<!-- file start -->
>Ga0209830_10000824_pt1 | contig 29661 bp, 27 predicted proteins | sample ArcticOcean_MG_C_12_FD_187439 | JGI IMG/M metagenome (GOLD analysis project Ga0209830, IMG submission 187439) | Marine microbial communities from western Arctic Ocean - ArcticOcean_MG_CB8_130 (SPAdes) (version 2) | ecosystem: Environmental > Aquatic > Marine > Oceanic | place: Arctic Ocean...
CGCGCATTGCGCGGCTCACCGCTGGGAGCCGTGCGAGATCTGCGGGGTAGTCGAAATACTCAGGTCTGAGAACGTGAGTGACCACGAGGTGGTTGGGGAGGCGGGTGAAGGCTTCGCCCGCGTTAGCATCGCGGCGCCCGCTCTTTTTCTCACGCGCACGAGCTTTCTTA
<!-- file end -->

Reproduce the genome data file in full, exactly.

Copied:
>Ga0209830_10000824_pt1 | contig 29661 bp, 27 predicted proteins | sample ArcticOcean_MG_C_12_FD_187439 | JGI IMG/M metagenome (GOLD analysis project Ga0209830, IMG submission 187439) | Marine microbial communities from western Arctic Ocean - ArcticOcean_MG_CB8_130 (SPAdes) (version 2) | ecosystem: Environmental > Aquatic > Marine > Oceanic | place: Arctic Ocean...
CGCGCATTGCGCGGCTCACCGCTGGGAGCCGTGCGAGATCTGCGGGGTAGTCGAAATACTCAGGTCTGAGAACGTGAGTGACCACGAGGTGGTTGGGGAGGCGGGTGAAGGCTTCGCCCGCGTTAGCATCGCGGCGCCCGCTCTTTTTCTCACGCGCACGAGCTTTCTTA